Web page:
The battle between Nielsen and comScore is heating up.
Earlier this week, comScore announced its acquisition of Rentrak, a measurement company that tracks TV and film viewing, with the intent of going after Nielsen’s bread and butter: TV.
“Together we have an improved ability to deliver what our clients and the media industry have long been asking for — a comprehensive cross-platform measurement currency that accounts for all of the ways in which content is consumed, whether that viewing happens on live or time-shifted TV, video on demand, desktop, mobile, over-the-top devices or in the movie theater,” said comScore CEO Serge Matta and Rentrak CEO Bill Livek in a joint statement.
It’s a clear shot across the bow of Nielsen, which is the dominant player in TV measurement but has been criticized by an increasing number of media companies that it doesn’t adequately measure viewing of TV content on digital platforms.
“The industry has been waiting for Nielsen, waiting for Nielsen, waiting for Nielsen — that is what’s holding OTT and TV Everywhere up,” said Alan Wolk, senior analyst at The Diffusion Group. “The networks don’t want to go full bore [into streaming video] if nobody is going to be counting those views.”
The race to build a new “currency” has far-reaching consequences. Studios and networks would have a better idea of how their shows are performing, which means a better hand at the negotiating table when talking distribution with networks (including streaming services like Netflix) and pay-TV distributors.
The pay-TV guys, meanwhile, could use a better measurement system to build better apps than the ones that exist today. Consumers might be more interested in authenticating to a TV Everywhere app from a Time Warner Cable or DirecTV if those apps offered the same features and functionalities found on apps like Netflix. “It’s their game to lose,” said Wolk. “They have millions of customers already, all they have to do is convince them to download an app.”
And for advertisers, it would simplify the buying process. “It brings everything closer to apples-to-apples,” said Alex Kalluf, senior director of intelligence at Figliulo & Partners. “It’ll provide a comparable measure across channels so you know which is giving you more in relation to each other.”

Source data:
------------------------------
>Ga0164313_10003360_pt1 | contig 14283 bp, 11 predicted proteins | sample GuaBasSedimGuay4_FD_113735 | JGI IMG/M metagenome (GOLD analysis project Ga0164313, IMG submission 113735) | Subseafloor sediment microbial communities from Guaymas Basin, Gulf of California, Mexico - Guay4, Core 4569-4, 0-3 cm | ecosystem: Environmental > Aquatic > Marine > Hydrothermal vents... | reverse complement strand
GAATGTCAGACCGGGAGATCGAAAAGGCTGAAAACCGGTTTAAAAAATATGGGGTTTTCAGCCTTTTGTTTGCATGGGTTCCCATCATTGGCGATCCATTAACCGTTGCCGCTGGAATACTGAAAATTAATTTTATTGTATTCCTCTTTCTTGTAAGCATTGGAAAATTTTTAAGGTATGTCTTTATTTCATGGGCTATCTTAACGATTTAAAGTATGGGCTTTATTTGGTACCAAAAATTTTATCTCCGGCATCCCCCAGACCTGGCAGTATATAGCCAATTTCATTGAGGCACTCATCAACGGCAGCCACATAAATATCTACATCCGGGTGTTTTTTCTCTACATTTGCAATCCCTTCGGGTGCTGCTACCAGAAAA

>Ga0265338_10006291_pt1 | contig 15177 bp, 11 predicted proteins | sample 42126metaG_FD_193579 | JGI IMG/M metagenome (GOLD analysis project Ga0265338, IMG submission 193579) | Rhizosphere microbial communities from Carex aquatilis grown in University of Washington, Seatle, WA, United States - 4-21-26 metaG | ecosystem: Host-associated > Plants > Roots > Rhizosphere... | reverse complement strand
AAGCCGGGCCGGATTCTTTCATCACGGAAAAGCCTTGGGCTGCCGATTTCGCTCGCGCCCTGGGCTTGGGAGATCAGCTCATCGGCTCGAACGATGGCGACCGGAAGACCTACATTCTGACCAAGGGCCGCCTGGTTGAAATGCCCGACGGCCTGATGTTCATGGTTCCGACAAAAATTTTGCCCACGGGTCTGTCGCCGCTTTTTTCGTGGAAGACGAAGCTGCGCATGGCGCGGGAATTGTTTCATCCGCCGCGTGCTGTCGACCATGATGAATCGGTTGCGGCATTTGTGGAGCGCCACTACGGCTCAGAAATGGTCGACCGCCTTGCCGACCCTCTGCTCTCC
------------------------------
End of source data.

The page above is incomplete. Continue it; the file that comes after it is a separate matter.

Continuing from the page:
Nielsen, for its part, has been working on a “total audience measurement” system, which would be able to provide a rating for viewership across both linear TV and digital. It should be ready by the end of the year, according to comments made by Nielsen’s global president Steve Hasker at an Advertising Week event earlier this week.
The company also followed comScore’s announcement with one of its own, about a deal with CBS to track desktop and mobile-app viewing on live and on-demand content on the broadcaster’s CBS All-Access streaming service. This, combined with other digital measurement products offered by Nielsen — the Nielsen Television Index measures viewing on connected TVs, for instance — will allow Nielsen to add digital viewing to its existing three-day, seven-day and “average quarter hour” TV rating services.
Of course, Nielsen still has a wide lead in the TV business, which pulled in $82.5 billion in ad revenue in 2014, according to Nielsen. The company has a current market value of $16.2 billion and did nearly $6.3 billion in revenue last year. Comparatively, comScore’s current market cap is $1.8 billion with $329 million in 2014 revenue and Rentrak’s is $820 million and $103 million in 2014 revenue. (Both comScore and Rentrak saw a boost in market cap following the acquisition announcement.)
But with the entire industry getting increasingly impatient, Nielsen can’t rest on its laurels for too long. “If [Nielsen] can get their act together by December or January, they don’t have a lot to be worried about,” said Wolk. “Just because it will take a lot to unseat them from where they are.”
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